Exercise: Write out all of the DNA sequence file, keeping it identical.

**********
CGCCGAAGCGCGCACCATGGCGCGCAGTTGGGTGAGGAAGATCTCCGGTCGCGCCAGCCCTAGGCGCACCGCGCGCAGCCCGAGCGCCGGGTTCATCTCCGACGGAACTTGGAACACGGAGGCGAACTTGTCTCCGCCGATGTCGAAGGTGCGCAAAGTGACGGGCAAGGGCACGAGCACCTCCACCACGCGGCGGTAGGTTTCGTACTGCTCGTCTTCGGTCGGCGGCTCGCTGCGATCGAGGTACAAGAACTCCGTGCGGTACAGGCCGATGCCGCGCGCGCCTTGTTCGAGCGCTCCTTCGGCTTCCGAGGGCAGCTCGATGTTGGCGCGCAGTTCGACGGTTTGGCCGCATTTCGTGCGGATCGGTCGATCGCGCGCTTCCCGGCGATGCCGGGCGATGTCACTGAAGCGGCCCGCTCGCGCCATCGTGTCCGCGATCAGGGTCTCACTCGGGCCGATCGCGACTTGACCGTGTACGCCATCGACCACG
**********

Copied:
CGCCGAAGCGCGCACCATGGCGCGCAGTTGGGTGAGGAAGATCTCCGGTCGCGCCAGCCCTAGGCGCACCGCGCGCAGCCCGAGCGCCGGGTTCATCTCCGACGGAACTTGGAACACGGAGGCGAACTTGTCTCCGCCGATGTCGAAGGTGCGCAAAGTGACGGGCAAGGGCACGAGCACCTCCACCACGCGGCGGTAGGTTTCGTACTGCTCGTCTTCGGTCGGCGGCTCGCTGCGATCGAGGTACAAGAACTCCGTGCGGTACAGGCCGATGCCGCGCGCGCCTTGTTCGAGCGCTCCTTCGGCTTCCGAGGGCAGCTCGATGTTGGCGCGCAGTTCGACGGTTTGGCCGCATTTCGTGCGGATCGGTCGATCGCGCGCTTCCCGGCGATGCCGGGCGATGTCACTGAAGCGGCCCGCTCGCGCCATCGTGTCCGCGATCAGGGTCTCACTCGGGCCGATCGCGACTTGACCGTGTACGCCATCGACCACG